I agree with everyone else: try to get your old job back. If they're professionals (and you didn't burn any bridges), then they should realize that it was nothing personal when you looked for other employment.

True, they may question your loyalty in the future, but if they like you, then they will probably be relieved that you're staying. They might even try to address whatever it was that made you look elsewhere to begin with...

How is your relationship with your former boss?

When I switched jobs, my boss left me on leave for two months in case I changed my mind.

What I would like to know is what is the name of this company that would hire then rescind immediately.

Wildfire is hiring Ruby developers as well. Would love to chat with you about this. Apply here: http://wildfireapp.jobscore.com/jobs/wildfireapp/ruby-develo...

I represent a company in California that needs top ruby people. Send me a resume and let me see what we can do. We can move fast for the right person. I also know other companies in SF that need Ruby guys if you are good there are opportunities out here.

>my commitment will be questioned as well

Why? If they laid you off and then said "oh, we found the money and we need you to stay" would you doubt their commitment more? It should be the same before as after. We work to make money, you didn't marry this company.

I doubt your current company will have any issues with you retracting your resignation, it costs them more to hire a new employee/train them up and so on, so just go and speak to them I'd imagine they'd be happy for you to stay

1. Start looking. 2. Explain to your manager your reasons for leaving and what actually happened. 3. Tell the new company that you are politely calling out their name. And see what they think.

Wow, I talked to a recruiter for startups and we're in the process of something similar. I too am risking my status in the states by switching.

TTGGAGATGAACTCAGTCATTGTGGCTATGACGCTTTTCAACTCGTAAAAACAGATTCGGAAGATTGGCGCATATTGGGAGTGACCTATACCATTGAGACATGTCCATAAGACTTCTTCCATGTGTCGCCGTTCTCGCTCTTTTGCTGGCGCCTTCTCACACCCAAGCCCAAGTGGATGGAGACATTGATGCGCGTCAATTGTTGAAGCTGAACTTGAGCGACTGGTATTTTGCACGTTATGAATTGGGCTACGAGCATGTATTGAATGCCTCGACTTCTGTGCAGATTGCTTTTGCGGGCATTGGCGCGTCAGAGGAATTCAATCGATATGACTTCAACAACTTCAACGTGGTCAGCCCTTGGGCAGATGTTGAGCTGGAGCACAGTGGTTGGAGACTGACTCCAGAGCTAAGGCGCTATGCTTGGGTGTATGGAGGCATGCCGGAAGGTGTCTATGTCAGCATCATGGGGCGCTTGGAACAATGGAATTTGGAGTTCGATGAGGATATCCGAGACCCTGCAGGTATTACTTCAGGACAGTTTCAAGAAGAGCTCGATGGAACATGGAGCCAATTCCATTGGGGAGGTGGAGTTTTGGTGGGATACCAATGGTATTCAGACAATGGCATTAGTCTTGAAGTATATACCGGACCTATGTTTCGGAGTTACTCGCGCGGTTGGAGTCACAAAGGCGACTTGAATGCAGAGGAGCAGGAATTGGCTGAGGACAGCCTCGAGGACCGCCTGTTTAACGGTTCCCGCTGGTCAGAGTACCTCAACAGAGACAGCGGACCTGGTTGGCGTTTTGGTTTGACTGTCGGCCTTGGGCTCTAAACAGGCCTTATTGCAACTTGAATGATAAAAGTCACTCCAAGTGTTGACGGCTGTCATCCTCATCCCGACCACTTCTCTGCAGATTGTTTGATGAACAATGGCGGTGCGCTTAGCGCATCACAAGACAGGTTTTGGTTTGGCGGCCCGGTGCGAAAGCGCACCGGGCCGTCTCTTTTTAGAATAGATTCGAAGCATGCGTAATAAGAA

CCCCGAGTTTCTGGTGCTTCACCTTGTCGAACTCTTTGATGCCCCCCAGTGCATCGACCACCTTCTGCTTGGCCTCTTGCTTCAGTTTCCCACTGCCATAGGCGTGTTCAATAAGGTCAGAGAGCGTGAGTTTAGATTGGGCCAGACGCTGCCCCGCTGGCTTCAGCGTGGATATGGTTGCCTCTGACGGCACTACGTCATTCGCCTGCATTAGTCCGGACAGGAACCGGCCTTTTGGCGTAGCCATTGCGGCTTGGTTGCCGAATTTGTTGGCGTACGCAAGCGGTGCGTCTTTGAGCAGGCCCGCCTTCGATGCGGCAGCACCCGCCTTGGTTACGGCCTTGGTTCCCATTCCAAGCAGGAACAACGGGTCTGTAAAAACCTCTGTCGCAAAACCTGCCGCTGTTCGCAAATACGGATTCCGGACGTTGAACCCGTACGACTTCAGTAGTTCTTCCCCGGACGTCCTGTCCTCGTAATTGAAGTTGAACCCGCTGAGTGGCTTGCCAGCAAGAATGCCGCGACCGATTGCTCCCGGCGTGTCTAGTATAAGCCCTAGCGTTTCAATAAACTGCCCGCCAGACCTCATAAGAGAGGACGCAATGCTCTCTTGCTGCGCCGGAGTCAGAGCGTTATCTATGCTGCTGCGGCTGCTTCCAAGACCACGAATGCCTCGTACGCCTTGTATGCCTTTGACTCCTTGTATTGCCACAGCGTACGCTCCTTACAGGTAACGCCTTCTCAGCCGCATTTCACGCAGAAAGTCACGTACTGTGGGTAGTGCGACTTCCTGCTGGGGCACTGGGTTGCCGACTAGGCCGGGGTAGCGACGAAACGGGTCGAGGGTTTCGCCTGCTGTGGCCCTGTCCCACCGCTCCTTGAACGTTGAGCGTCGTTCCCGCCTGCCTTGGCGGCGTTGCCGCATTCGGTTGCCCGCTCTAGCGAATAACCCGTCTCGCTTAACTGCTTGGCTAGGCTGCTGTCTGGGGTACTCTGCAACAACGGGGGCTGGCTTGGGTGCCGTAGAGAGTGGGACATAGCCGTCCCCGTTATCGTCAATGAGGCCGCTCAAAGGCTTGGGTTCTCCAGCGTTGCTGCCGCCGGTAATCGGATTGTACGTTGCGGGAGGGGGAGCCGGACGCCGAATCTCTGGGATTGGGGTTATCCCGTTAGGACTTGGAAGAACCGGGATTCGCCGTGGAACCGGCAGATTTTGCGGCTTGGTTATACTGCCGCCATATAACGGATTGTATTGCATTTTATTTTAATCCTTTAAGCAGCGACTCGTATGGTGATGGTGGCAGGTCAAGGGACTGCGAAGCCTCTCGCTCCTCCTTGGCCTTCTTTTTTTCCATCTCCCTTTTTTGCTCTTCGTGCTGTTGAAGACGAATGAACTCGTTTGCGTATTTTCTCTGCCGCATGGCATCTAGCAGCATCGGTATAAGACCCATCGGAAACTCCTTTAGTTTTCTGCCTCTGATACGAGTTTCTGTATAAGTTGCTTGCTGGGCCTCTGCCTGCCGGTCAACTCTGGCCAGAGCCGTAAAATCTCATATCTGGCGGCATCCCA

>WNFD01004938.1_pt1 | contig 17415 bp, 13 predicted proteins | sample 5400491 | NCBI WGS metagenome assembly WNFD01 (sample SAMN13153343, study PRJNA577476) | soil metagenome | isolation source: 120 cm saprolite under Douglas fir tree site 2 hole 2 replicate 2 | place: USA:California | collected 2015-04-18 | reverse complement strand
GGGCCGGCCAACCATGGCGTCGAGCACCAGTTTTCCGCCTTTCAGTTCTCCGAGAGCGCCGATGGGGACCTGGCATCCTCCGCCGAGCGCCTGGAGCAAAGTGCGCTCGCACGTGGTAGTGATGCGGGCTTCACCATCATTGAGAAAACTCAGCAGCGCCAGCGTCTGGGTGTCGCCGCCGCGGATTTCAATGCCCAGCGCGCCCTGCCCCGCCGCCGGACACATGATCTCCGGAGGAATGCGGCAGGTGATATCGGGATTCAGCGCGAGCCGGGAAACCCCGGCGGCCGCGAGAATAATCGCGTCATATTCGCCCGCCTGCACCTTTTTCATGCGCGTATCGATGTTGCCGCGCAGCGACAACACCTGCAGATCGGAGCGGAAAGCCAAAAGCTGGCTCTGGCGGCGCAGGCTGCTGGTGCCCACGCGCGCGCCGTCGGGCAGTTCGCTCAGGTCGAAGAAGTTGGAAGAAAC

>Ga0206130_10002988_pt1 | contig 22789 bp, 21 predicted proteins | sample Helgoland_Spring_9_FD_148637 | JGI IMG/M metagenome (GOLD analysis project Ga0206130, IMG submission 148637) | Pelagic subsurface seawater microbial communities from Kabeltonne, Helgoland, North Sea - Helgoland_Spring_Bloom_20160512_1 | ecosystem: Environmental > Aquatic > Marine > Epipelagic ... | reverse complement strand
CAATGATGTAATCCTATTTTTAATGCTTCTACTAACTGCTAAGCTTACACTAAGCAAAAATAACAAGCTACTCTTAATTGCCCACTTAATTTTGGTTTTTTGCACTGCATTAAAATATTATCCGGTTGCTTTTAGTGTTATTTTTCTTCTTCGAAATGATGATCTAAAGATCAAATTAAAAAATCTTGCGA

So...anyone need a Django + front-end dev on a project basis?

We're hiring a Rails backend developer too, working on dome really fun and social games on the iPhone. I'm guessing you 're not from the bay area and we're located in Pittsburgh PA.

I know that you'll look ridiculous when you get back to your old job (if you did). But trust me, it's a lot better than staying JOBLESS especially in this economy.

Especially if it means being kicked out of the country. Being jobless is only a part of the problem here.

Use your powers for something good. We're hiring:


joboffer: CrowdFlower is hiring senior Ruby on Rails devs. I'd love to talk to you about your goals if you have time. Drop me a line brian@crowdflower.com

I agree with everyone here. Ask for you old job back, they should understand. If all works out, please blog about the experience in more detail...

    I can't go back to my current team now as it will not only look ridiculous
You need eat a humble pie and stick with the current team.

there's no reason why you have to tell your current employer that your offer was retracted. tell them you've given the new job a second thought and that you feel that belong where you are.

you can't sue in this situation because i'm sure somewhere inside the offer letter it says the new job/company has the ability to terminate employment at will.

Ya it's a pretty dick move, especially given your immigration situation. I'd out em... politely.

I know ChallengePost is looking for a Sr Rails developer in NYC if you're up for relocation.

Its just awesome to see people randomly offer to help. Speaks volumes of the people here !